United States of America, Plaintiff-appellant, v. James Allen Lorenzo, Jr., Defendant-appellant, 951 F.2d 350 (6th Cir. 1991)

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US Court of Appeals for the Sixth Circuit - 951 F.2d 350 (6th Cir. 1991)

Dec. 19, 1991


Before MERRITT, Chief Judge, RYAN, Circuit Judge, and JAMES HARVEY, Senior District Judge.* 

JAMES HARVEY, Senior District Judge.

Defendant James Allen Lorenzo, Jr. appeals his conviction and sentence for multiple counts of possession of a firearm by a convicted felon. For the following reasons, we affirm the conviction and sentence.

On April 29, 1988, defendant's wife (Mrs. Lorenzo) called police to report that defendant had physically abused her but that she had escaped to a neighbor's house. The next day Mrs. Lorenzo and her father returned to her home, and found the house in a shambles, gunshot holes in the walls, and a .38 caliber revolver missing. When they later discovered a threatening message from defendant on Mrs. Lorenzo's father's answering machine, Mrs. Lorenzo again contacted police. After her father later called police to report another threat, Mrs. Lorenzo accompanied police to her home and consented to a search for weapons. Eventually, police confiscated numerous firearms, including handguns, rifles, and shotguns.

After a federal grand jury charged defendant with several counts of possession of a firearm by a convicted felon, and several counts of knowingly making false statements to obtain a firearm, a jury found him guilty of all but one of the possession charges, and not guilty of all charges involving false statements.

Defendant attacks his conviction on the ground that the district court erred by refusing to instruct the jury that to convict him under 18 U.S.C. § 922(h) it had to find that he knew he had previously been convicted of a crime punishable by more than one year in prison. His argument lacks merit.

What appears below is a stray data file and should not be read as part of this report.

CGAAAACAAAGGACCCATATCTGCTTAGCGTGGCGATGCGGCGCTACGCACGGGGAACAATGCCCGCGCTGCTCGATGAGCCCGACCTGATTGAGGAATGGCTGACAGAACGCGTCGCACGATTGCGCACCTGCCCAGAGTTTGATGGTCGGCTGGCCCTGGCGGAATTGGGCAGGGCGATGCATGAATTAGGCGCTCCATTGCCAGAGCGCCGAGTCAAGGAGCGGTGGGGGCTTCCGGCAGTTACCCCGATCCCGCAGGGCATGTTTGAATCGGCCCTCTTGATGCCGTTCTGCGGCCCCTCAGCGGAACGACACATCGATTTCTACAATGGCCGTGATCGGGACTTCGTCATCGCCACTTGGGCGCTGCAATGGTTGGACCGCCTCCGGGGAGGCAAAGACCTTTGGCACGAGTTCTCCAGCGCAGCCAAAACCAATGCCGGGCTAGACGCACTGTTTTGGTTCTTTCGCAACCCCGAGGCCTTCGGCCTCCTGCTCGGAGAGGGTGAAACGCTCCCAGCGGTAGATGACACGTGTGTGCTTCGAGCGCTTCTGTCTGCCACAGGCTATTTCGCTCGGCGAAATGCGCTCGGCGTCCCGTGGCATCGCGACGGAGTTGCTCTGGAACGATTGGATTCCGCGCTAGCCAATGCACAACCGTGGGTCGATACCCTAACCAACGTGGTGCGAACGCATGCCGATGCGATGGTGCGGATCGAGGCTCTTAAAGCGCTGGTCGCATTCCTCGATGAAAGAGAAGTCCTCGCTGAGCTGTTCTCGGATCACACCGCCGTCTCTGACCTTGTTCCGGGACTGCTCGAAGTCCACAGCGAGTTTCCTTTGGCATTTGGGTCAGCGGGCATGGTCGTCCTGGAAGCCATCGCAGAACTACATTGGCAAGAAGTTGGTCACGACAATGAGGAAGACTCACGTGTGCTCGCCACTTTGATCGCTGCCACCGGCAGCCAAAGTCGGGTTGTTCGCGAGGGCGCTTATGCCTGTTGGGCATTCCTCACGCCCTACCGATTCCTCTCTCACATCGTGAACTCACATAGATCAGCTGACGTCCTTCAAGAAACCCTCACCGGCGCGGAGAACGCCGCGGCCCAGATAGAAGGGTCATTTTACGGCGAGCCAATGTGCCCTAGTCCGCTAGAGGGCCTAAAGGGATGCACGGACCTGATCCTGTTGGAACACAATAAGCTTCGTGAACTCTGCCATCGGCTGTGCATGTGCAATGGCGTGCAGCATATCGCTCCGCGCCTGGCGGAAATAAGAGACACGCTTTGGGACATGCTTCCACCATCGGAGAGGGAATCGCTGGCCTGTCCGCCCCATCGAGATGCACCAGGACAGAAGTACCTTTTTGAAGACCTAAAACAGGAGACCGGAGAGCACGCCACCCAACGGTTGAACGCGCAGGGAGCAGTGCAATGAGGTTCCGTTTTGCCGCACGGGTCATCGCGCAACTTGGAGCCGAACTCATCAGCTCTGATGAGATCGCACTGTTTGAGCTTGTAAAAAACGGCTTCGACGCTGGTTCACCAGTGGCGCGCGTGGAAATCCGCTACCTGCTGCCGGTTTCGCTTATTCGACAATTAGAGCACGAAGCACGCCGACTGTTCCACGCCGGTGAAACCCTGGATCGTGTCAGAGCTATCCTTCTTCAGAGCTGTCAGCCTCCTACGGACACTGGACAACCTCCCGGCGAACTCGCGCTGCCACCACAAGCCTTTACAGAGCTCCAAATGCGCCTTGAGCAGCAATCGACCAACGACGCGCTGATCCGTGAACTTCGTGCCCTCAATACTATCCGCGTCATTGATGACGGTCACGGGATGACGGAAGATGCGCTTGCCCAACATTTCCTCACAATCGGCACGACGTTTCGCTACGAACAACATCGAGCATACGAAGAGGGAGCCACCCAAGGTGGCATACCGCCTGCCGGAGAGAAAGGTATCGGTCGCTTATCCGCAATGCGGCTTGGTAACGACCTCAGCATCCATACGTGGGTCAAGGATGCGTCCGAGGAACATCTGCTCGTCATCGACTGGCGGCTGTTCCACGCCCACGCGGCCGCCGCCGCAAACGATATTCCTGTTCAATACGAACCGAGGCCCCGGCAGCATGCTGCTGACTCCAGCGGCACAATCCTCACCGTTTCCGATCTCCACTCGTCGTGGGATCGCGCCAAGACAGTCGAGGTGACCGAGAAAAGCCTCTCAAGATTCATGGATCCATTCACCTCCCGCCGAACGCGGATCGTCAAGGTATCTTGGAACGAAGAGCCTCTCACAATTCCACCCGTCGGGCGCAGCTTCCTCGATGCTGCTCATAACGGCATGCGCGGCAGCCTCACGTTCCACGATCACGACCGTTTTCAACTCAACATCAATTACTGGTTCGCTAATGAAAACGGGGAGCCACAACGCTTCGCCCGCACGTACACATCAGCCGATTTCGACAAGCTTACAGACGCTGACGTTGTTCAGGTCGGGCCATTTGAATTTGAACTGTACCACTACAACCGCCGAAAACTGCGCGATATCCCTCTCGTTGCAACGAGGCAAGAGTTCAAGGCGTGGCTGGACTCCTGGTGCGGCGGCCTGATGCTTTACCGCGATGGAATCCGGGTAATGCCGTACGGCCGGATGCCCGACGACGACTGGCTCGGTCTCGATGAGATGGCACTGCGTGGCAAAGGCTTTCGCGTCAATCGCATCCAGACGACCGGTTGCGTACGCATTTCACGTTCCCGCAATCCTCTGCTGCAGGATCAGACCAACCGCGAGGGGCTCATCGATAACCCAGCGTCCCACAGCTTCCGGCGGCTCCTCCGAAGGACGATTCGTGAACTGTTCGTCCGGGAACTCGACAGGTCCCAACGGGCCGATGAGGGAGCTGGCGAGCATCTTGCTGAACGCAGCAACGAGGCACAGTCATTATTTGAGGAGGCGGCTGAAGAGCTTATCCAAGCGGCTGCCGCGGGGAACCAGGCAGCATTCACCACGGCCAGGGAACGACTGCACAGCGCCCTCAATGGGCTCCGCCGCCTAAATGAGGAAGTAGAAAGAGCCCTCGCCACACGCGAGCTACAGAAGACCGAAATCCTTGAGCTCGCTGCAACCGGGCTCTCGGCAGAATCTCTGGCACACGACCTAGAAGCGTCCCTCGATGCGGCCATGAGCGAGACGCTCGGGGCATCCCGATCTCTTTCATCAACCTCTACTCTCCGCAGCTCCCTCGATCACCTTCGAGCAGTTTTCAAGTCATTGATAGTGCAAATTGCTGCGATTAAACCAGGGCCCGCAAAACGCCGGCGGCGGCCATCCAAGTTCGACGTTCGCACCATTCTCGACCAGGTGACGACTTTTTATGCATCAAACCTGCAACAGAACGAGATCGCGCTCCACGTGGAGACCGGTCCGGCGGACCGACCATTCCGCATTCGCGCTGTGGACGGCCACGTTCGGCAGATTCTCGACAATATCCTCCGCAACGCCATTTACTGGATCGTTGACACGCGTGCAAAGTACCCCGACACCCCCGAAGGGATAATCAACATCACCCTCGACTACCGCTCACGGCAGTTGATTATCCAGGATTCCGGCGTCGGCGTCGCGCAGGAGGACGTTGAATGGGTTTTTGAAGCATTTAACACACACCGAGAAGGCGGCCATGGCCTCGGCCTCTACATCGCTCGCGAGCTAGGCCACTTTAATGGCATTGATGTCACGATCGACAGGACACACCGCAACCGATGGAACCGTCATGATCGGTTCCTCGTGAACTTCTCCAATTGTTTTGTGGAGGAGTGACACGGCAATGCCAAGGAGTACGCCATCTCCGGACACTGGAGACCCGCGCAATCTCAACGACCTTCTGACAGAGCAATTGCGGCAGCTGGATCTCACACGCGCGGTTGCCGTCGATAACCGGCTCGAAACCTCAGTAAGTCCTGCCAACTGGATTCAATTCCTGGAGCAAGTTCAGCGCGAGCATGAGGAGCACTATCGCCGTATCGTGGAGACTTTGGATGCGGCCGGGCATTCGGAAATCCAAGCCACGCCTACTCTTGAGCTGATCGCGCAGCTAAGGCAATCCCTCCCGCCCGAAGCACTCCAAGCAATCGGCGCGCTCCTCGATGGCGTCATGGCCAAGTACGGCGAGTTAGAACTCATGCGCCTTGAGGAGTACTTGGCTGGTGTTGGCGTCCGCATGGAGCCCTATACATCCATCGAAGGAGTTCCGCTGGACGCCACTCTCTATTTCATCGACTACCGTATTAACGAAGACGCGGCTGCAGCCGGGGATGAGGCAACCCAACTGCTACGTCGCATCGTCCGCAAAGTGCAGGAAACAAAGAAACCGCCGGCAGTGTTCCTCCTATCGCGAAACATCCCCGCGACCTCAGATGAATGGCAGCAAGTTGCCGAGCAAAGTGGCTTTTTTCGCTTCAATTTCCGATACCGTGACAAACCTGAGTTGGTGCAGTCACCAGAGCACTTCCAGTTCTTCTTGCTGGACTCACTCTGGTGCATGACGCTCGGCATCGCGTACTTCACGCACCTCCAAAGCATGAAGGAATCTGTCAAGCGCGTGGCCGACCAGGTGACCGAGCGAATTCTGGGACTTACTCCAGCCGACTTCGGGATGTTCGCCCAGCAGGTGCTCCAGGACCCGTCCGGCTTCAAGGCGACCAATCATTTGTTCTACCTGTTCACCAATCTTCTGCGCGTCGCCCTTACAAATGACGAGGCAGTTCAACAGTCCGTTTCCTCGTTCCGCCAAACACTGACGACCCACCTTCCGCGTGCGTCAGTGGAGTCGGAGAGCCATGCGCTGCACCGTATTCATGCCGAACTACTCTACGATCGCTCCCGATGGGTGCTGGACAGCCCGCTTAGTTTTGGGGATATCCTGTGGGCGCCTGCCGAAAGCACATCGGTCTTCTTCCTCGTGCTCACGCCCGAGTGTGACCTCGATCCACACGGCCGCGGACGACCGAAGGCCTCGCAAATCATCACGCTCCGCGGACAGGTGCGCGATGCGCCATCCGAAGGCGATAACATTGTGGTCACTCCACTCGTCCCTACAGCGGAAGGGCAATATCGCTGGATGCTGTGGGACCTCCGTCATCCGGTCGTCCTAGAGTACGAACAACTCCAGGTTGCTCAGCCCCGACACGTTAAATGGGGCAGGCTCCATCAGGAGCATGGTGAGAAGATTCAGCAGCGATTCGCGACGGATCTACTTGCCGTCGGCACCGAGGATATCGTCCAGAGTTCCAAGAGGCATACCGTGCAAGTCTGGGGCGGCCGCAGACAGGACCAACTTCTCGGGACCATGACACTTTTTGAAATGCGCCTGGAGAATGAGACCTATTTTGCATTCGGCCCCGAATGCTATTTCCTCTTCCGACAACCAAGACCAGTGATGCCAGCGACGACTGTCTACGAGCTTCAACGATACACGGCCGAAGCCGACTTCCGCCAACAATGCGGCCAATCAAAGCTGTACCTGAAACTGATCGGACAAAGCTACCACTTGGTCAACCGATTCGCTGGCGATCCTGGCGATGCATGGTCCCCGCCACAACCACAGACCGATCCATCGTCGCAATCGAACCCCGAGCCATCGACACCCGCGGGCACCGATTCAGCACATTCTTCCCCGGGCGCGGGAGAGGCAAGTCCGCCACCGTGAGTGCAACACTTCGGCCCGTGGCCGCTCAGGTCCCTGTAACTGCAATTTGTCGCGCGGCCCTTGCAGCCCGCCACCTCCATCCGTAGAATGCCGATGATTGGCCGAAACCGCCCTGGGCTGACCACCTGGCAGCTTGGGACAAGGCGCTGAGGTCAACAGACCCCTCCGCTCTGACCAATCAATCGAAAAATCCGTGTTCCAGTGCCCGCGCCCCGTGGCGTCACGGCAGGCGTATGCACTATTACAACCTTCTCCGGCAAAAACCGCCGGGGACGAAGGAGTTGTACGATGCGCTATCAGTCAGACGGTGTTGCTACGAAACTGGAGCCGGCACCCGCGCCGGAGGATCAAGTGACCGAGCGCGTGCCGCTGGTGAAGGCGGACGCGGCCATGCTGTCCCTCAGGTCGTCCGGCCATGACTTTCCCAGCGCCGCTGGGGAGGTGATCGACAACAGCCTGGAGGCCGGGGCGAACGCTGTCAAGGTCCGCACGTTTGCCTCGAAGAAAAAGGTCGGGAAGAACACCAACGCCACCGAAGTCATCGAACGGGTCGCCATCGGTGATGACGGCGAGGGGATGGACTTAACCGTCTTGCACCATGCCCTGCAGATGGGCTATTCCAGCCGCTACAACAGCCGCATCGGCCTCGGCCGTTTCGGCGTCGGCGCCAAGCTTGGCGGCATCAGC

Defendant relies on United States v. Renner, 496 F.2d 922 (6th Cir. 1974), in which this Court held that, to convict a defendant under 18 U.S.C. § 922(h) for possession of a firearm by a person under indictment for a crime punishable by more than a year in prison, a jury must find that the defendant knew of the indictment. Yet, the facts of Renner are distinguishable from the facts of this case. In Renner, we said that it would be unfair to convict a defendant of possession of a firearm while under indictment, where the defendant had no way of knowing of the indictment. 496 F.2d at 926-27. Here, however, defendant should have known that the offense of which he had previously been convicted was punishable by more than one year in prison. See United States v. Williams, 588 F.2d 92, 93 (4th Cir. 1979) (per curiam) (holding under same facts that Renner is inapplicable because "the previous conviction was bound to be known by defendant") . Accordingly, the district court properly refused defendant's proposed jury instruction.

Next, defendant attacks his sentence on the ground that the district court erroneously found that he did not possess the firearms merely for sport. Under U.S.S.G. § 2K2.1(b), defendant was entitled to a reduction in his offense level if the district court found that he possessed the firearms solely for sporting purposes or collection. We review a district court's findings of fact with regard to sentencing under a clearly erroneous standard. United States v. Christoph, 904 F.2d 1036, 1039 (6th Cir. 1990).